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Basic fusion physics

The characteristic of stars, such as our sun, is that their gravity keeps the nuclei present on them so close and hot that a fusion process is triggered, producing a huge amount of energy. On earth, the potential advantages of energy by controlled nuclear fusion are manifold:

  • Limitless energy production, available all over the world, not subject to local or seasonal variations;
  • No greenhouse gas emissions;
  • No accidents such as melt-downs or explosions, due to an intrinsically safe physical process;
  • No production of radioactive waste with long half-lives; and
  • No or only a modest proliferation risk.

Energy obtained from fusion and fission reactions is based on differences in the nuclear binding energy. The mass of the products of a fusion reaction is smaller than the mass of its reactants. The difference or "missing mass" is converted into energy in accordance with Einstein’s equation E=mc². Because c is very large, a small amount of missing mass turns into a large amount of energy.

The main fuels used in nuclear fusion devises are deuterium and tritium, both heavy isotopes of hydrogen. The Deuterium (D) – Tritium (T) reaction has the largest cross section (in other words, the probability of a reaction to take place) and also the largest Q-value (the released energy of a reaction) of all varieties of fusion reactions. It produces an alpha particle (or Helium-4 nucleus) and a neutron, and releases 17.6 megaelectron volt (MeV) of energy in the form of kinetic energy of the products (3.5 MeV to alpha particle and 14.1 MeV to neutron).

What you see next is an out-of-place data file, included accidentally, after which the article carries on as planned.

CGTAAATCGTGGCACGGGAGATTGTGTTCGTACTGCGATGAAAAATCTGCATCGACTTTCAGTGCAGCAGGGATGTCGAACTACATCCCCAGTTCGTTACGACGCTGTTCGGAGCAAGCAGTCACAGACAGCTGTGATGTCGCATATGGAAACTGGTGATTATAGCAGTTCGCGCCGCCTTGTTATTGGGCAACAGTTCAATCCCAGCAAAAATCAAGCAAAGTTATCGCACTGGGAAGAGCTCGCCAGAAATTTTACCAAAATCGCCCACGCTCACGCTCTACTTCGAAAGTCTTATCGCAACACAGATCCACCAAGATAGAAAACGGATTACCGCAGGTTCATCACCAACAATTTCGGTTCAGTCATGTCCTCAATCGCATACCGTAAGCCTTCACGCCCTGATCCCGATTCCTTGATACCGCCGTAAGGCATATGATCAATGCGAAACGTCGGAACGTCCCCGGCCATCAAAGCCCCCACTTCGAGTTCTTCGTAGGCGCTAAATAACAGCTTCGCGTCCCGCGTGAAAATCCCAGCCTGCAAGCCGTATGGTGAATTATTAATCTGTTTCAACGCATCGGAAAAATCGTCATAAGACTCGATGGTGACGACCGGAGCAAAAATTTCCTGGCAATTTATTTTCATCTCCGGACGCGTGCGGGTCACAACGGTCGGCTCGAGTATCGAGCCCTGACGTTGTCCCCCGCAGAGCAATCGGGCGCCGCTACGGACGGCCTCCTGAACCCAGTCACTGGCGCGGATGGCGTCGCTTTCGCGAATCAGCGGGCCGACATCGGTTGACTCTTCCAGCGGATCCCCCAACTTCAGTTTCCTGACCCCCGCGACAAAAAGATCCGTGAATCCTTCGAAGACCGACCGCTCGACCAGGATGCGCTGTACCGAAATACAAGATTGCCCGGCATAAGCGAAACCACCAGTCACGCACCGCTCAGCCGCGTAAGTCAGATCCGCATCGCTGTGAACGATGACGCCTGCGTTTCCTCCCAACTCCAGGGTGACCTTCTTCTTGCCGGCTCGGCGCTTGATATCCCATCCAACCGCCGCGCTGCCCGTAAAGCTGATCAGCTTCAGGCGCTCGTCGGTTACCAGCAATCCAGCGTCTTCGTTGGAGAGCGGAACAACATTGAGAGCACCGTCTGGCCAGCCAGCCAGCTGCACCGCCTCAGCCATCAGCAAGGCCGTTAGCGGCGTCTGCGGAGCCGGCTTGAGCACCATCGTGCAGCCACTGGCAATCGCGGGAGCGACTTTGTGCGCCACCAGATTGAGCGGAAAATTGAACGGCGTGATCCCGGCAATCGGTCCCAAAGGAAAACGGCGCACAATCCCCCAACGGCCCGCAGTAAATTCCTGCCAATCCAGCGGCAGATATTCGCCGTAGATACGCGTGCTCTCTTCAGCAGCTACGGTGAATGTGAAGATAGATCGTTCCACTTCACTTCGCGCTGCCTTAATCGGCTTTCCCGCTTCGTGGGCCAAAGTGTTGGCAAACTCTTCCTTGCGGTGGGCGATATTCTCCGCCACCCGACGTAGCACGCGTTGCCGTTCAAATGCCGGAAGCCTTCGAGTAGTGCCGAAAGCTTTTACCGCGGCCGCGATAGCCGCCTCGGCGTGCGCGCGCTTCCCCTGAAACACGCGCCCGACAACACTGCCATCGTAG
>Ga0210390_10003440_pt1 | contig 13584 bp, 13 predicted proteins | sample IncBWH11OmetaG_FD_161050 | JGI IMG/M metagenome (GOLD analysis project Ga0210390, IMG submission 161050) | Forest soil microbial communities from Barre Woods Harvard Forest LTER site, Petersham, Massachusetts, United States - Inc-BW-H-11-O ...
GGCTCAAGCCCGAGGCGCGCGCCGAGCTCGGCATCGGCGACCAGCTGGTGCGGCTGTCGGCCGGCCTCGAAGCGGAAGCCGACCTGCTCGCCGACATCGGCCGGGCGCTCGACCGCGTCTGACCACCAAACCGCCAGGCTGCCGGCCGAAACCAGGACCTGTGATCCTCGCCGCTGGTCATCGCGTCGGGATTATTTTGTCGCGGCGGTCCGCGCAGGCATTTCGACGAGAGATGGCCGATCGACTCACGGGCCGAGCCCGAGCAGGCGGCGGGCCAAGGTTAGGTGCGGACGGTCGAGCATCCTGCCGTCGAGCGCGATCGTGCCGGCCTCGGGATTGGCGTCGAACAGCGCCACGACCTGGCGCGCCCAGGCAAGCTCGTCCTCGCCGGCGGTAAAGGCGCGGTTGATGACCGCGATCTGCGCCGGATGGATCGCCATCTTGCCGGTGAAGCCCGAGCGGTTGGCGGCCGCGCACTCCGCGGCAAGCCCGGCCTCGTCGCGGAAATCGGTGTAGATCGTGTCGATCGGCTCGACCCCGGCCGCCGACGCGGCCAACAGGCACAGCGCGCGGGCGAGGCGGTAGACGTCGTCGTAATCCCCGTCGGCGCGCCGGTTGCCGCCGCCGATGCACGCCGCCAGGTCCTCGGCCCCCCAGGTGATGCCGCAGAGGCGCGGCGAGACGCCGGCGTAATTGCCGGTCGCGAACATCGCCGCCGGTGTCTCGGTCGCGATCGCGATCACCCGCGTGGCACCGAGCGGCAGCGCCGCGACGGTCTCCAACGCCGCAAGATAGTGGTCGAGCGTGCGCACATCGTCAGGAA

Three main conditions are necessary for a controlled thermonuclear fusion:

  1. The temperature must be hot enough to allow the ions of deuterium and tritium to have enough kinetic energy to overcome the Coulomb barrier and fuse together.
  2. The ions must be confined with a high ion density to achieve a suitable fusion reaction rate.  
  3. The ions must be held together in close proximity at high temperature with a confinement time long enough to avoid cooling.

Nowadays, there are two main approaches for fusion energy research:

  • Magnetic confinement fusion

Magnetic confinement fusion is based on the fact that ions and electrons cannot easily travel across a magnetic field. Therefore, hot plasma can be confined by strong magnetic fields.

  • Inertial confinement fusion

This approach is based on maximizing density by the rapid compression and heating of a small solid DT pellet through the use of lasers or particle beams.

Because of extremely high temperatures (T ~ 10 kiloelectron volt [keV]), matter transition to plasma state occurs. Plasma is in fact called “the fourth state of matter” along with solids, liquids and gases. It consists of a fully ionized or partially ionized gas, containing ions, electrons and neutral atoms. At present, thermonuclear fusion is the main area of research in plasma physics.

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